I do not know if it is morning or afternoon. I will say both. Good
morning and good afternoon.
My name is Dee Snider. That is S-n-i-d-e-r. I have been asked to come here to present my views on "the subject of the content of certain sound recordings and suggestions that recording packages be labeled to provide a warning to prospective purchasers of sexually explicit or other potentially offensive content."
Before I get into that, I would like to tell the committee a little bit about myself. I am 30 years old, I am married, I have a 3-year-old son. I was born and raised a Christian and I still adhere to those principles. Believe it or not, I do not smoke, I do not drink, and I do not do drugs.
I do play in and write the songs for a rock and roll band named Twisted Sister that is classified as heavy metal, and I pride myself on writing songs that are consistent with my above-mentioned beliefs.
There are many facets to this complex issue and time does not permit me to address all of them. However, my feelings are expressed for the most part by the August 5, 1985, letter1 to the Parents Music Resource Center from Mr. Stanley Gortikov, president of the Recording Industry Association of America.
This letter was a formal response to the PMRC petition of the RIAA. The only part of this document I do not support is Mr. Gortikov's unnecessary and unfortunate decision to agree to a so-called generic label on some selected records. In my opinion this should be retracted.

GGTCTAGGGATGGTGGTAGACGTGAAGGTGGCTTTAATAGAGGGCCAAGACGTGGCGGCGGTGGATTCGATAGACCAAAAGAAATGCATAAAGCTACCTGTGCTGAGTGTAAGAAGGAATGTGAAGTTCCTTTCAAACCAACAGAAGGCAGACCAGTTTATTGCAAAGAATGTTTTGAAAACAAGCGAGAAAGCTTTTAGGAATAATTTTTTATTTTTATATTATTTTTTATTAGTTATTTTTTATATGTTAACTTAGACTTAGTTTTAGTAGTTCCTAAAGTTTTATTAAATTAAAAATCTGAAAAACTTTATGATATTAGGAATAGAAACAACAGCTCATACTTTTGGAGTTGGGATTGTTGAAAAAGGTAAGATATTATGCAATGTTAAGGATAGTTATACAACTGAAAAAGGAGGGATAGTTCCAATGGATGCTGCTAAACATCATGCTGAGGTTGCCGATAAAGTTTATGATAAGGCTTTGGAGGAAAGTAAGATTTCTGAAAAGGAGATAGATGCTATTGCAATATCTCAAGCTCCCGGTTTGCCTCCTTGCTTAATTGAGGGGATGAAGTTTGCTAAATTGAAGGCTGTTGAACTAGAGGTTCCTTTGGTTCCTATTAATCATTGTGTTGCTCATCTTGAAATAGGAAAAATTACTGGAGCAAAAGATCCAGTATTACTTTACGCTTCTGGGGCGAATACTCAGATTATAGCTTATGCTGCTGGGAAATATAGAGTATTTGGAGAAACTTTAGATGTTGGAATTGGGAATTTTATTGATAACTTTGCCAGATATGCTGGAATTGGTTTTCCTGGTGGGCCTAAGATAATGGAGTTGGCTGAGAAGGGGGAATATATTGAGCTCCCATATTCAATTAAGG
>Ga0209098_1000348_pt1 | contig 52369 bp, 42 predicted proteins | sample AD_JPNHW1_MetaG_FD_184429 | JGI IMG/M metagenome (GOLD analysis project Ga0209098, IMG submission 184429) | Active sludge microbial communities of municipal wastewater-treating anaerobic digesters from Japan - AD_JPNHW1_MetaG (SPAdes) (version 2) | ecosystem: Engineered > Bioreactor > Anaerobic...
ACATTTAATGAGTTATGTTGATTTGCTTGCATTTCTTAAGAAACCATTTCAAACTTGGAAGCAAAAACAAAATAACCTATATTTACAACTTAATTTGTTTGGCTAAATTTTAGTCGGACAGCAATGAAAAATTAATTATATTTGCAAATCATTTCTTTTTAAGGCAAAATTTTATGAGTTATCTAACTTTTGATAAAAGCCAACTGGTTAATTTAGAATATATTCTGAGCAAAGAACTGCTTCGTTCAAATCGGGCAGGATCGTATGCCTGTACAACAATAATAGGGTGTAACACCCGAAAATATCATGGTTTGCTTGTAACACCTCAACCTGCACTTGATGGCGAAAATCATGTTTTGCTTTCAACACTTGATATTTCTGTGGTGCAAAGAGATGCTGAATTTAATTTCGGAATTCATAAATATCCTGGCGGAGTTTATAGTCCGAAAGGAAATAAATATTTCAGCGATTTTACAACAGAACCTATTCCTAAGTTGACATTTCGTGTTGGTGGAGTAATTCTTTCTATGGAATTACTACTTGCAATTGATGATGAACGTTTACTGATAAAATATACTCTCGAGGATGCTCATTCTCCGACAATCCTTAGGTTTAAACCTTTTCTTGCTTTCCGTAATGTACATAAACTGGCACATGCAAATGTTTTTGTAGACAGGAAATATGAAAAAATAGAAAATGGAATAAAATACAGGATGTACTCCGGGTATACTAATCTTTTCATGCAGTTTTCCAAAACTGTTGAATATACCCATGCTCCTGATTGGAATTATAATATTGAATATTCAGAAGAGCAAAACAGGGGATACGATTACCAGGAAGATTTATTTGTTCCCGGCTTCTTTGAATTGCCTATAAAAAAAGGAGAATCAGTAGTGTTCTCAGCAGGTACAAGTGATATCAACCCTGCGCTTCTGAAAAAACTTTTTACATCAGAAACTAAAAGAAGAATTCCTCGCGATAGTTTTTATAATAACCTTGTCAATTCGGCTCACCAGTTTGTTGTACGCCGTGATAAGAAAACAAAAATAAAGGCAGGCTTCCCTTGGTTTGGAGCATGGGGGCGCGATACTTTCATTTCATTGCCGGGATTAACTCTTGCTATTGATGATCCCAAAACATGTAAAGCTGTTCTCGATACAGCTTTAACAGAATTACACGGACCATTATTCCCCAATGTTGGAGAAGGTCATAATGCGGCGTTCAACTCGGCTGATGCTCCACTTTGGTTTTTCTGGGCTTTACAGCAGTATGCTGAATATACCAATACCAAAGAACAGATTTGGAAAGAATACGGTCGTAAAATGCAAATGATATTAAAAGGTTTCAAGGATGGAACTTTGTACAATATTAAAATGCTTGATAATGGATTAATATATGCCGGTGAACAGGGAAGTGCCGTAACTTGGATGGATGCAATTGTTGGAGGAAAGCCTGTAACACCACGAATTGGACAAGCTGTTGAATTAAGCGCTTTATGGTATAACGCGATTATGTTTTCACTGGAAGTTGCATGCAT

Since I seem to be the only person addressing this committee today who has been a direct target of accusations from the presumably responsible PMRC, I would like to use this occasion to speak on a more personal note and show just how unfair the whole concept of lyrical interpretation and judgment can be and how many times this can amount to little more than character assassination.
I have taken the liberty of distributing to you material and lyrics pertaining to these accusations. There were three attacks in particular which I would like to address.
Accusation No. 1. This attack was contained in an article written by Tipper Gore, which was given the forum of a full page in my hometown newspaper on Long Island. In this article Ms. Gore claimed that one of my songs, "Under the Blade," had lyrics encouraging sadomasochism, bondage, and rape.
The lyrics she quoted have absolutely nothing to do with these topics. On the contrary, the words in question are about surgery and the fear that it instills in people. Furthermore, the reader of this article is led to believe that the three lines she quotes go together in the song when, as you can see, from reading the lyrics, the first two lines she cites are an edited phrase from the second verse and the third line is a misquote of a line from the chorus.
That the writer could misquote me is curious, since we make it a point to print all our lyrics on the inner sleeve of every album. As the creator of "Under the Blade," I can say categorically that the
1 See p. 98.